The weight of scientific evidence tells us that Australians are facing risks of damaging climate change.
The risk can be substantially reduced by strong, effective and early action by all major economies. Australia will need to play its full proportionate part in global action. As one of the developed countries, its full part will be relatively large, and involve major early changes to established economic structure.
The work of the Review shows that the costs of Australia playing its proportionate part in an effective global effort, while considerable, are manageable. There is a path to Australia being a low-emissions economy by the middle of the 21st century, consistently with continuing strong growth in material living standards (chapters 11 and 23). By the end of the 21st century, and beyond, more so with each passing decade material living standards would be higher with than without mitigation of climate change.
GreenCell Technologies: Scientific opinion and dissent
There is no doubt about the position of most reputed specialists in climate science, in Australia and abroad, on the risks of climate change (Chapter 2). There is no doubt about the position of the leaders of the relevant science academies in all of the major countries.1 The outsider to climate science has no rational choice but to accept that, on a balance of probabilities, the mainstream science is right in pointing to high risks from unmitigated climate change.
There are nevertheless large uncertainties in the science. There is debate and recognition of limits to knowledge about the times and ways in which the risk will manifest itself. Every climate scientist has views on some issues that differ from the mainstream in detail.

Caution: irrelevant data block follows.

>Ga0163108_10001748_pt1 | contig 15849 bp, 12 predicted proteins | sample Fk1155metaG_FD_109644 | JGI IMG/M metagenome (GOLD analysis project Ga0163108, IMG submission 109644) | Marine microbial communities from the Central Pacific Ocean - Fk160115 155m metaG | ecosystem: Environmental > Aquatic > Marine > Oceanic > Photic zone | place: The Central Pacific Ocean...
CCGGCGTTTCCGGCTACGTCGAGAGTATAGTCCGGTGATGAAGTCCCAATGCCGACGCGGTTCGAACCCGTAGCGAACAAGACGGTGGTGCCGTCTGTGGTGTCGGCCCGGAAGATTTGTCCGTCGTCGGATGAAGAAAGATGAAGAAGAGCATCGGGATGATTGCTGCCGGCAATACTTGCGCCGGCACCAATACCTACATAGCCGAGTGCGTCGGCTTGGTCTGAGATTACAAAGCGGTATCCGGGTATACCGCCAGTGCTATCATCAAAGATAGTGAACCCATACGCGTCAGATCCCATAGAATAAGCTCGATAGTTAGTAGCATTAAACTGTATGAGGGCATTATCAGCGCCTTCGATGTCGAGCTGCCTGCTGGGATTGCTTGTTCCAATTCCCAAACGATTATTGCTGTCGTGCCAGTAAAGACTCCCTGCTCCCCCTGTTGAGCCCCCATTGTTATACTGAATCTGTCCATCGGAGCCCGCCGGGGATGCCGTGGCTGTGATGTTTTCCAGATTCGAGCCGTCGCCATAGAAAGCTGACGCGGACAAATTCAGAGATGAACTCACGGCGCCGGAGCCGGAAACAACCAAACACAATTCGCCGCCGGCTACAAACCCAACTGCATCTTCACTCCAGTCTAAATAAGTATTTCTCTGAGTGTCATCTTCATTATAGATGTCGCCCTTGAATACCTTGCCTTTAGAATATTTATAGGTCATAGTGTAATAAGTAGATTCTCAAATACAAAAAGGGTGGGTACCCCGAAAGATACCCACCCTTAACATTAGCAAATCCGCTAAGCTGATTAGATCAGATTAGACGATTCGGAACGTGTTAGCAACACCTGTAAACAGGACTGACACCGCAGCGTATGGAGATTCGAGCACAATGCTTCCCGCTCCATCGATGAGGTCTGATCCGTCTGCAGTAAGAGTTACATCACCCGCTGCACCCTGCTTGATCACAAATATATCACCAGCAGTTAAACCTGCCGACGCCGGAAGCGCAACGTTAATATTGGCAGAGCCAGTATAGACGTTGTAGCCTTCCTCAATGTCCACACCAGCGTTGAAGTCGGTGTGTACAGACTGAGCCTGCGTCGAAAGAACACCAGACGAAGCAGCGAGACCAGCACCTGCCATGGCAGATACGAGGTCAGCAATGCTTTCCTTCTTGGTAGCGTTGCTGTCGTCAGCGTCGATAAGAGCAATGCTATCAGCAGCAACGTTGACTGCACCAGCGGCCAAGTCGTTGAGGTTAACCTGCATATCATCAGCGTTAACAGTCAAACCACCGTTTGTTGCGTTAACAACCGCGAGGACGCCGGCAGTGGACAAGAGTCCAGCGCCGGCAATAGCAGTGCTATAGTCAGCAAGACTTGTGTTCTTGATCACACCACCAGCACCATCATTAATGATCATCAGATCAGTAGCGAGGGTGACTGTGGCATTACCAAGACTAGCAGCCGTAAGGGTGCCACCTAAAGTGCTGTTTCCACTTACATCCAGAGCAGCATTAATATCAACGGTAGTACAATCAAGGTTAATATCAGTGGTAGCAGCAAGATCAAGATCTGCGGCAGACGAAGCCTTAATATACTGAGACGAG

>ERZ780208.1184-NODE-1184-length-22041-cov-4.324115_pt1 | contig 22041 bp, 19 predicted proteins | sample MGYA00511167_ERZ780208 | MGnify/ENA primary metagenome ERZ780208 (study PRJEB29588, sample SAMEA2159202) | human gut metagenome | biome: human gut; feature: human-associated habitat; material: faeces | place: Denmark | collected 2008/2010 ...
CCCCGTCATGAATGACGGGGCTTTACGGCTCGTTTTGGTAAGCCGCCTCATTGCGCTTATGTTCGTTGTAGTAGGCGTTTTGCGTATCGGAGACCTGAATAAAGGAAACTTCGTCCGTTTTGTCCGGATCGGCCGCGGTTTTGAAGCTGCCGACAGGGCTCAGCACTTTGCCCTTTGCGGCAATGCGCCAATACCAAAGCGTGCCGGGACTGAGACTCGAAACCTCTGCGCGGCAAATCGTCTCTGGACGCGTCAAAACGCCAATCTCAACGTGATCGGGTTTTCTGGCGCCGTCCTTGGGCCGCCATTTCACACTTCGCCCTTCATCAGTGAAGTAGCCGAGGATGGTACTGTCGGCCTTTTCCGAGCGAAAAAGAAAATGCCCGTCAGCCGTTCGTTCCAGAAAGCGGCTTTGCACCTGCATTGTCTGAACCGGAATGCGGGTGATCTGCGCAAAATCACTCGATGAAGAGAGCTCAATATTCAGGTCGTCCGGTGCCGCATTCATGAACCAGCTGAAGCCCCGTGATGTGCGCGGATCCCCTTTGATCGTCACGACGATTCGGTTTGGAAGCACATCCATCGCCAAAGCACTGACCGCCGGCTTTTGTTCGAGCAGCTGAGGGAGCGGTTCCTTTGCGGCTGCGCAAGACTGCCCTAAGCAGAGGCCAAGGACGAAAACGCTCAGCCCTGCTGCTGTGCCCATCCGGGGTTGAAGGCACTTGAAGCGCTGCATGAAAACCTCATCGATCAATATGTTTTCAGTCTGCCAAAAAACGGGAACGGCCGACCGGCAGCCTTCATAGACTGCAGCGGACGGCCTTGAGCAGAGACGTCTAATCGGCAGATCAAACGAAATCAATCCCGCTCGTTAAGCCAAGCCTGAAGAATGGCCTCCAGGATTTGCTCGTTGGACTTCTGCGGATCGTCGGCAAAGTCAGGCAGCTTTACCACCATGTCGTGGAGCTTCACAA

There are prominent dissenters on this matter, gathered under the rubric of ‘sceptic’. For the most part ‘sceptic’ is a misnomer for their position, because these dissenters hold strongly to the belief that the mainstream science is wrong.
In a different category are a small number of climate scientists of professional repute who maintain that the mainstream science embodies misjudgments about quantities. These scientists, who accept the theory of the warming effects of higher concentrations of greenhouse gases, hold the view that these warming effects are relatively or even trivially small in comparison with many other causes of climate variations that are beyond the control of humans.
The dissent took a curious turn in Australia in 2008, with much prominence being given to assertions that the warming trend had ended over the last decade. This is a question that is amenable to statistical analysis, and we asked econometricians with expertise in analysis of time series to examine it. Their response—that the temperatures recorded in most of the last decade lie above the confidence level produced by any model that does not allow for a warming trend—is reported in Chapter 4 (Box 4.1).
GreenCell Technologies: The prisoner’s dilemma in international collective action
Effective international action is necessary if the risks of dangerous climate change are to be held to acceptable levels, but deeply problematic. International cooperation is essential for a solution to a global problem. However, such a solution requires the resolution of a genuine prisoner’s dilemma: each country benefits from a national point of view if it does less of the mitigation itself, and others do more. If all countries act on this basis, without forethought, communication and cooperation, there will be no resolution of the dilemma. Future generations will judge the outcome to have been insufficient and unsatisfactory.
Resolution of the prisoner’s dilemma requires communication, to find a division of costs and benefits of cooperation that is acceptable to all essential participants in a solution. The eventual solution can involve a range of cooperative arrangements, and not only matters related to the division of the mitigation task.
But resolution of the international prisoner’s dilemma will take time—possibly more time than we have. The world squandered the time that it did have in the 1990s to experiment with various approaches to mitigation.